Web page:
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Deborah Harter Williams

by Deborah Harter Williams


1968, The Mod Squad, a trio of undercover “hippie” cops, “One black, one white, one blonde.”
Williams played Linc Hayes with an Afro and dignity. What could have been played for laughs turned out to be groundbreaking for its black co-lead and the socially relevant stories of drugs, race, and the Vietnam War.
From 2003-2007 Williams solved crimes on a much quieter level as Philby Cross, ex-government spy on Hallmark’s Mystery Woman.

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Longmire Resurrection

IN THE December 13 ISSUE

FROM THE 2014 Articles,
andDeborah Harter Williams,
andMysteryrat's Maze,
andTV
SECTIONS

by Deborah Harter Williams



It’s a new day in Absaroka County, with the old sheriff still in town but coming from another network.
Television is fickle. The show that is the darling one season gets thrown on the slagheap the next. Even the highly rated are not immune; Murder She Wrote, as many of us remember, was cancelled while still in the top 10. Latest on the chopping block—the A&E mystery/western, Longmire.

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by Deborah Harter Williams



As we approach the Thanksgiving holiday each of us with our memories of family togetherness (however wonderful or painful they might be), I thought I’d take a look at fictional families who solve mysteries together. You might consider whom you might want at your dinner table.

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The Comics Hit TV This October

IN THE October 11 ISSUE

FROM THE 2014 Articles,
andDeborah Harter Williams,
andFantasy & Fangs,
andTV
SECTIONS

by Deborah Harter Williams



Finding myself discouraged and fed-up with the new dramatic shows that are unrealistic and the reality shows that are overly dramatic, I’m casting my net farther afield and checking out the trend in shows based on comics.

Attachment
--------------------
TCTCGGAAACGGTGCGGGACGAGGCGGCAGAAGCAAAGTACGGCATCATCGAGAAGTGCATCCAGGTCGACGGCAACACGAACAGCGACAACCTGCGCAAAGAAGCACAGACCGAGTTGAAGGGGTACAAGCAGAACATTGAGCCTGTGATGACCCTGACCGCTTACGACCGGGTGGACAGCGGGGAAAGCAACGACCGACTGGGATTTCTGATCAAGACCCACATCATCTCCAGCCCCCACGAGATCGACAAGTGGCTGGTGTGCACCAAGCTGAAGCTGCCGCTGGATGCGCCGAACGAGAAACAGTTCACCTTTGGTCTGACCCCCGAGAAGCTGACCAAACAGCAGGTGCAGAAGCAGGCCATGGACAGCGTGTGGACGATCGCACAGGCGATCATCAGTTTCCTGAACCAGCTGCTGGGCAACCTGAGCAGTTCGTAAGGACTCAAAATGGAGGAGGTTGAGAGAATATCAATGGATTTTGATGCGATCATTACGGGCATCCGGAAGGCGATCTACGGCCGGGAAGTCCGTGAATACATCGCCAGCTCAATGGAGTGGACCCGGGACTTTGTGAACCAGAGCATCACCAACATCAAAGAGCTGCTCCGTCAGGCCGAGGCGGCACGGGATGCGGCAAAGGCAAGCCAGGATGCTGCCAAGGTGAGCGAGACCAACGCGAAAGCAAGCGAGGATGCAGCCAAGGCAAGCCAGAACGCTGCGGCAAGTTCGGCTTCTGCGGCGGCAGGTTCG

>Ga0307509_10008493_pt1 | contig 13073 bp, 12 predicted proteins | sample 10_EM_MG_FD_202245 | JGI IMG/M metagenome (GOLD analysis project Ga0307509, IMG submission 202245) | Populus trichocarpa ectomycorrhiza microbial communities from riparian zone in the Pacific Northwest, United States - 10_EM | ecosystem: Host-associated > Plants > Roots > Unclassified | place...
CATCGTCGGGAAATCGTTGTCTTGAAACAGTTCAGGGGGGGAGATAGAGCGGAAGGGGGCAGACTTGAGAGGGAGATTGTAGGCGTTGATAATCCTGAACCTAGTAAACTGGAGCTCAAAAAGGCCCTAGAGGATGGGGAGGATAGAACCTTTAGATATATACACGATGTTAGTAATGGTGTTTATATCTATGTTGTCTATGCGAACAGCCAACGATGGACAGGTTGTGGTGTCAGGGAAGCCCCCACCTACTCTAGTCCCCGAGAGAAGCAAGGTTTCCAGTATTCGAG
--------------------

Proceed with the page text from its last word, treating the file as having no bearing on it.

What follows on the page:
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by Deborah Harter Williams



Fed up with the tepid summer offerings? Already binged through all your faves? Well, get those DVRs revved up. New shows are coming.
Here’s what we’re checking out.

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by Deborah Harter Williams



In cased you somehow missed Scandal, it’s twisty and dark and set in Washington, D.C. The drama orbits around Olivia Pope, political fixer and campaign strategist. Her “gladiators in suits” are extremely loyal to her, as she has rescued each of them at one point from a personal crisis. Oh and by the way, she’s having an affair with the President.

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by Deborah Harter Williams



Thank you TV creators of Oz–first and foremost for the treat that is the Miss Fisher Mysteries. Bringing Kerry Greenwood’s Phrynne (pronounced Fry-knee) Fisher to the screen is a marvelous accomplishment. If you turn the sound down and just watch the scenery and the costumes you will be well entertained, but then you’d miss out on the stories that are well-crafted, based on intriguing history and well-acted.

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TV Flashback Banacek

IN THE May 24 ISSUE